This intriguing conjunction of works and composers does not necessarily denote inter-connections, nor indeed imply any direct kind of lineage. In fact that would be hard to propound given the fifty-year span between Elgar’s sole work in the medium and English composer Philip Sawyer’s Violin Sonata No.1. However it does provide a piece of programming by which an established late-Romantic work offers anchored support to two works that are, presumably, making their debuts on disc - the Second Sonata was certainly premiered in concert by these forces.
Elgar’s Sonata runs the expressive gamut from intimate to concertante and it has the performances on disc to match. The Steinberg Duo are Louisa Stonehill and Nicholas Burns, a married couple (Stonehill’s family name was originally Steinberg). They present a very emphatically characterised performance that interests on several fronts. At first listen I was very disturbed by Stonehill’s rather slithery approach to passages in the opening movement. Listening several more times I feel she has imbued her performance with the kind of period expressive features that would have been the norm at the time of the work’s first performances - features indeed that should always be a part of a musician’s arsenal, but so often aren’t. The duo’s approach to dynamics - notably diminuendi - is very fine, and the characterisation of certain significant paragraphs, often in the piano, equally so; I was especially taken by the element of foreboding that Burns finds in the first movement, for instance. Yet the approach is also rather heedless of the sequential writing which often sounds predictable and ungainly. This is a slight weakness in the sonata but the best duos mitigate it. Additionally I felt that rubati were not really flexible enough and that portamenti were inconsistently applied. But the point of view, even if technically certainly not beyond reproach, remains diverting. The blanched white violin tone in the slow movement, for example, is worthy of note. The Marie Joshua reminiscence toward the end of the finale unfortunately goes for little here, contrasts not having earlier been properly established. There is, true, earlier a real sense of being bereft, but it comes at the expense of architecture.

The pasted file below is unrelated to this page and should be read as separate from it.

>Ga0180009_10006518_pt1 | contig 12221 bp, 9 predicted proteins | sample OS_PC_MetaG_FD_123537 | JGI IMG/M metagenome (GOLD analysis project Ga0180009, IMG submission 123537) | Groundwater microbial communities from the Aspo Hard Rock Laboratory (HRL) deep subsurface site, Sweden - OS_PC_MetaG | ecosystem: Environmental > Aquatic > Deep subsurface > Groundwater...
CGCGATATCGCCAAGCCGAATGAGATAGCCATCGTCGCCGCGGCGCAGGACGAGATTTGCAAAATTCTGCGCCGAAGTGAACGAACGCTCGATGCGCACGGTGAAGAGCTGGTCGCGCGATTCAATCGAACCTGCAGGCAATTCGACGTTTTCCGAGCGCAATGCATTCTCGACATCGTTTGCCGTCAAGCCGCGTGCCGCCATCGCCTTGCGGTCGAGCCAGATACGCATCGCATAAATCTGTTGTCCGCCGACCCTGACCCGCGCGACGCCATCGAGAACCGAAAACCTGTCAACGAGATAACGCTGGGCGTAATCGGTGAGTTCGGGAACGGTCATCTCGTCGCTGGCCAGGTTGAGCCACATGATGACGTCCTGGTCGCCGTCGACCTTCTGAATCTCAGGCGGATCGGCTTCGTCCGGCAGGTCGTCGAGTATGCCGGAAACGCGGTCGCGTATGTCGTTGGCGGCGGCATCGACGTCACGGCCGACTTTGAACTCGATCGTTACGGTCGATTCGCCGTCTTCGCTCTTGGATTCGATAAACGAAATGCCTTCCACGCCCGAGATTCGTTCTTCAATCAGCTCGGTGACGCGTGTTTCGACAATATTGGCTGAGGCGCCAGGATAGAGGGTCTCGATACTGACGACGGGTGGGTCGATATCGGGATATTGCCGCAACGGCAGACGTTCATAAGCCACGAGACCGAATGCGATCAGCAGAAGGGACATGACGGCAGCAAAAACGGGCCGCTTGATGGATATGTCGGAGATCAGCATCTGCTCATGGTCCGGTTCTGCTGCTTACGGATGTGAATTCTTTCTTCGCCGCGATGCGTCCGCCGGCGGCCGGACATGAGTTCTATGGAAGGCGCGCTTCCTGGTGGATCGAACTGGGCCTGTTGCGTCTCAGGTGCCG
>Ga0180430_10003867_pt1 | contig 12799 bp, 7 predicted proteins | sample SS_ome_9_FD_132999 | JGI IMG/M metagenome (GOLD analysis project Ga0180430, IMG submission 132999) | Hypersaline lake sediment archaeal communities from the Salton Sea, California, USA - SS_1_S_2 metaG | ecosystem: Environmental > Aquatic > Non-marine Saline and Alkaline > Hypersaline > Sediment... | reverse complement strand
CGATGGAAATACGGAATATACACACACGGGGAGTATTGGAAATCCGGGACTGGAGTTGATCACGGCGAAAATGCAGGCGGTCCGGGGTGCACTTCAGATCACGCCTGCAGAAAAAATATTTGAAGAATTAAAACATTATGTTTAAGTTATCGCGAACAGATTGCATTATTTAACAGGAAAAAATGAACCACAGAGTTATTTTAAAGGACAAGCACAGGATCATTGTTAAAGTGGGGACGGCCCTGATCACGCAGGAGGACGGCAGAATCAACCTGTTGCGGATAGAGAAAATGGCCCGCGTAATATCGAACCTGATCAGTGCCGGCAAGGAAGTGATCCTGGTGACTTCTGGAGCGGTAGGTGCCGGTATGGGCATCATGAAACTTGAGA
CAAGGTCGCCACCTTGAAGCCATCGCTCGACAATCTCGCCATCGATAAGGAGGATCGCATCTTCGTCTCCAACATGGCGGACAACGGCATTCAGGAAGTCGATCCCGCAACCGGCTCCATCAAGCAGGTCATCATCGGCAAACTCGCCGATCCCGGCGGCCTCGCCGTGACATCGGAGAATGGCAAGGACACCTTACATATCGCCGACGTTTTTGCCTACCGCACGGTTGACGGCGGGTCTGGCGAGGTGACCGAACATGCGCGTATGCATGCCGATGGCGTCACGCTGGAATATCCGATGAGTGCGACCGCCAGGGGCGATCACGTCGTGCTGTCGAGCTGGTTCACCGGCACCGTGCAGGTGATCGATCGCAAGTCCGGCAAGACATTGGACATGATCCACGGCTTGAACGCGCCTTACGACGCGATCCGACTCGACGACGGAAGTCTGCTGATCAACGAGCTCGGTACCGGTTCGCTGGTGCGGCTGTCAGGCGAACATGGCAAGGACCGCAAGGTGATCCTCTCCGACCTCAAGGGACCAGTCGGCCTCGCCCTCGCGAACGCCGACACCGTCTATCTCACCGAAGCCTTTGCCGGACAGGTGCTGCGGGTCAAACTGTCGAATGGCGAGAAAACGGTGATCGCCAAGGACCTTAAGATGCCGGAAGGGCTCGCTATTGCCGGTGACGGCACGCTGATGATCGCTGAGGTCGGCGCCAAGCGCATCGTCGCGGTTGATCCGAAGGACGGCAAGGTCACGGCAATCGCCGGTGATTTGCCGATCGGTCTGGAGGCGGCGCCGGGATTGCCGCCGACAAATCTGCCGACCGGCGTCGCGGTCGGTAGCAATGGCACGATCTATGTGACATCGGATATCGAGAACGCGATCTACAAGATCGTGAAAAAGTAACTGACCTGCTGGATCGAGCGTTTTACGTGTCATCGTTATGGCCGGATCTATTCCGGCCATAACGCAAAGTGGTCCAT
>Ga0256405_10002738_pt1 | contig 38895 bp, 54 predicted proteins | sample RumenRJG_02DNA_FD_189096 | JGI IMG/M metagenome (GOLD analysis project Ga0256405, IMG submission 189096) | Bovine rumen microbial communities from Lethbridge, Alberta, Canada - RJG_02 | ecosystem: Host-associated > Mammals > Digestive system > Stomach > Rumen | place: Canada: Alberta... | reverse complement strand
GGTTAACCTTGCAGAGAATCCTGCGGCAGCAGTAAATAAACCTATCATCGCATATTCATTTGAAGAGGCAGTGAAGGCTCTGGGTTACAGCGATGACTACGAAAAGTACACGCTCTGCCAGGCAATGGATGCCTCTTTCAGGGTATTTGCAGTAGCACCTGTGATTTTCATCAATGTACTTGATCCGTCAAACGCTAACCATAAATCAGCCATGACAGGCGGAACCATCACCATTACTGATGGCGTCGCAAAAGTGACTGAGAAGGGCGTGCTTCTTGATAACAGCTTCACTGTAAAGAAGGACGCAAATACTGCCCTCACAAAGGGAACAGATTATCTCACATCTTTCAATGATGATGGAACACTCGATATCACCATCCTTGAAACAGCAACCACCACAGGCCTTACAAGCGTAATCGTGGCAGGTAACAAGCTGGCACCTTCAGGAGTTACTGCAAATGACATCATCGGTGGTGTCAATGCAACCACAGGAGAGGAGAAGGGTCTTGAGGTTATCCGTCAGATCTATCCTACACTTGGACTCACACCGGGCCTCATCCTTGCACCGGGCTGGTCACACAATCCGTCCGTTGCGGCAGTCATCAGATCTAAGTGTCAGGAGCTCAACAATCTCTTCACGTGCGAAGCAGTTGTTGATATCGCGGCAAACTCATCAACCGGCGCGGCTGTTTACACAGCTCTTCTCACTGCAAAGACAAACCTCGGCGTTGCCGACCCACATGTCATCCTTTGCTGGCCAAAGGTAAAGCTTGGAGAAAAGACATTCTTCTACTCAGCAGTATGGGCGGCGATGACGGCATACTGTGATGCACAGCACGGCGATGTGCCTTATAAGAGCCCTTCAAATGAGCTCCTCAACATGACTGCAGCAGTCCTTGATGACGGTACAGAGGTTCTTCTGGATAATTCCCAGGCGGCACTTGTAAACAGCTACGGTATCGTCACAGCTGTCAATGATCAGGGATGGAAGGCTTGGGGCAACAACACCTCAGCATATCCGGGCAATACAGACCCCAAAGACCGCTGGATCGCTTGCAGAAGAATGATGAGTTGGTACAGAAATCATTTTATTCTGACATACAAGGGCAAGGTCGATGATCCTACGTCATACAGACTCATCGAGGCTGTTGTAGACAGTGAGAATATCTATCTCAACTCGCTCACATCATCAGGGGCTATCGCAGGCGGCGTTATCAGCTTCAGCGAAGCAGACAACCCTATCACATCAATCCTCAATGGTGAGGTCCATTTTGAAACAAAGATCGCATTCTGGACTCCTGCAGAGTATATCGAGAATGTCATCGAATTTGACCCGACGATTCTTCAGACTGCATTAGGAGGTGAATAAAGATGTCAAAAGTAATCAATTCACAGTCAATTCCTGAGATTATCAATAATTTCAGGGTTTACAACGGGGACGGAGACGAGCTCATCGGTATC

Philip Sawyers’ First Sonata was written in 1969. Originally written for viola it was soon after transcribed for the smaller instrument, an occasion that has served it well. There is much that is tersely resinous and driving, and much that contrasts strongly in its frank but never insipid lyricism. The result is strongly etched music-making, paragraphal and convincing, sounding briefly akin to Bartók, or even Szymanowski in places. Sawyers knows precisely how to craft an austerely beautiful slow movement though the piano line is cautionary, chordally, which leads to a tense exchange before a joint, ultimately triumphant rapprochement that ushers in an exciting finale. Over forty years separate his two violin sonatas, the Second dating from 2011, nearly a century after the Elgar was composed. There are hints of folk fiddling in the opening toccata-like Allegro
of the work, which is to recur later in the movement. Intense and urgent, the slow movement is powerfully persuasive and reveals again just how consummate he has remained in projecting slow movements. In every respect this sonata is quite as effective as the first, but it perhaps exceeds it in one important respect: it seems beholden stylistically to no obvious external influence.
The two Sawyers sonatas make a valuable contribution to the repertoire, and I hope that these very idiomatic-sounding traversals will stimulate other duos to accept the challenges and rewards that they offer.
Previous reviews: John France
and Brian Wilson